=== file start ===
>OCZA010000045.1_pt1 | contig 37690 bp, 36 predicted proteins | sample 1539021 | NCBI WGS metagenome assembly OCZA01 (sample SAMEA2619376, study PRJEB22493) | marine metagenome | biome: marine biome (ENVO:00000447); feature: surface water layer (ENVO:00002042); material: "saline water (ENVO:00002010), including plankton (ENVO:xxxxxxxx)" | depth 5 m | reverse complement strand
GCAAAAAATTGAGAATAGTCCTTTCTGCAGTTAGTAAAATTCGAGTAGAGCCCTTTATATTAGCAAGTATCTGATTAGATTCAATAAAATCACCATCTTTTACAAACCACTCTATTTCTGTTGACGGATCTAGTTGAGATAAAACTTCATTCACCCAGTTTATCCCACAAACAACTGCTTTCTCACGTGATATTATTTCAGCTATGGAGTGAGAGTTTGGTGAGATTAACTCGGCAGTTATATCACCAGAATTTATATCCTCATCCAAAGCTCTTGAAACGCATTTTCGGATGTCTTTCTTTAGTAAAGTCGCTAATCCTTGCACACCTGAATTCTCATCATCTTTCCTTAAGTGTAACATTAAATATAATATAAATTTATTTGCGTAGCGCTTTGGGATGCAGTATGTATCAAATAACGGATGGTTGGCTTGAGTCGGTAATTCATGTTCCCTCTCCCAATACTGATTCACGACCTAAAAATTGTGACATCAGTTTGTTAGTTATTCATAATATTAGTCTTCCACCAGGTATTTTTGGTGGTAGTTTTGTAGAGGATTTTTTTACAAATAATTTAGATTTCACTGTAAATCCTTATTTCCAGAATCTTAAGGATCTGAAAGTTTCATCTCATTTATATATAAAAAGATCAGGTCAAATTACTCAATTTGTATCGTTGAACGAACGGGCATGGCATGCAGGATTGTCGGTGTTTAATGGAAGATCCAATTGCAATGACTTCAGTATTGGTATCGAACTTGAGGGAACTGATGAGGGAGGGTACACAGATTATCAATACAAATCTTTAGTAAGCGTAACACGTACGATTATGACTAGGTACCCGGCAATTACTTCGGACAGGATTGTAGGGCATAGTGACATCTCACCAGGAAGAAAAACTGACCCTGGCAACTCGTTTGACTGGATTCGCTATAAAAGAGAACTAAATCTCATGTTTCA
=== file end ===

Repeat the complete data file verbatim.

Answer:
>OCZA010000045.1_pt1 | contig 37690 bp, 36 predicted proteins | sample 1539021 | NCBI WGS metagenome assembly OCZA01 (sample SAMEA2619376, study PRJEB22493) | marine metagenome | biome: marine biome (ENVO:00000447); feature: surface water layer (ENVO:00002042); material: "saline water (ENVO:00002010), including plankton (ENVO:xxxxxxxx)" | depth 5 m | reverse complement strand
GCAAAAAATTGAGAATAGTCCTTTCTGCAGTTAGTAAAATTCGAGTAGAGCCCTTTATATTAGCAAGTATCTGATTAGATTCAATAAAATCACCATCTTTTACAAACCACTCTATTTCTGTTGACGGATCTAGTTGAGATAAAACTTCATTCACCCAGTTTATCCCACAAACAACTGCTTTCTCACGTGATATTATTTCAGCTATGGAGTGAGAGTTTGGTGAGATTAACTCGGCAGTTATATCACCAGAATTTATATCCTCATCCAAAGCTCTTGAAACGCATTTTCGGATGTCTTTCTTTAGTAAAGTCGCTAATCCTTGCACACCTGAATTCTCATCATCTTTCCTTAAGTGTAACATTAAATATAATATAAATTTATTTGCGTAGCGCTTTGGGATGCAGTATGTATCAAATAACGGATGGTTGGCTTGAGTCGGTAATTCATGTTCCCTCTCCCAATACTGATTCACGACCTAAAAATTGTGACATCAGTTTGTTAGTTATTCATAATATTAGTCTTCCACCAGGTATTTTTGGTGGTAGTTTTGTAGAGGATTTTTTTACAAATAATTTAGATTTCACTGTAAATCCTTATTTCCAGAATCTTAAGGATCTGAAAGTTTCATCTCATTTATATATAAAAAGATCAGGTCAAATTACTCAATTTGTATCGTTGAACGAACGGGCATGGCATGCAGGATTGTCGGTGTTTAATGGAAGATCCAATTGCAATGACTTCAGTATTGGTATCGAACTTGAGGGAACTGATGAGGGAGGGTACACAGATTATCAATACAAATCTTTAGTAAGCGTAACACGTACGATTATGACTAGGTACCCGGCAATTACTTCGGACAGGATTGTAGGGCATAGTGACATCTCACCAGGAAGAAAAACTGACCCTGGCAACTCGTTTGACTGGATTCGCTATAAAAGAGAACTAAATCTCATGTTTCA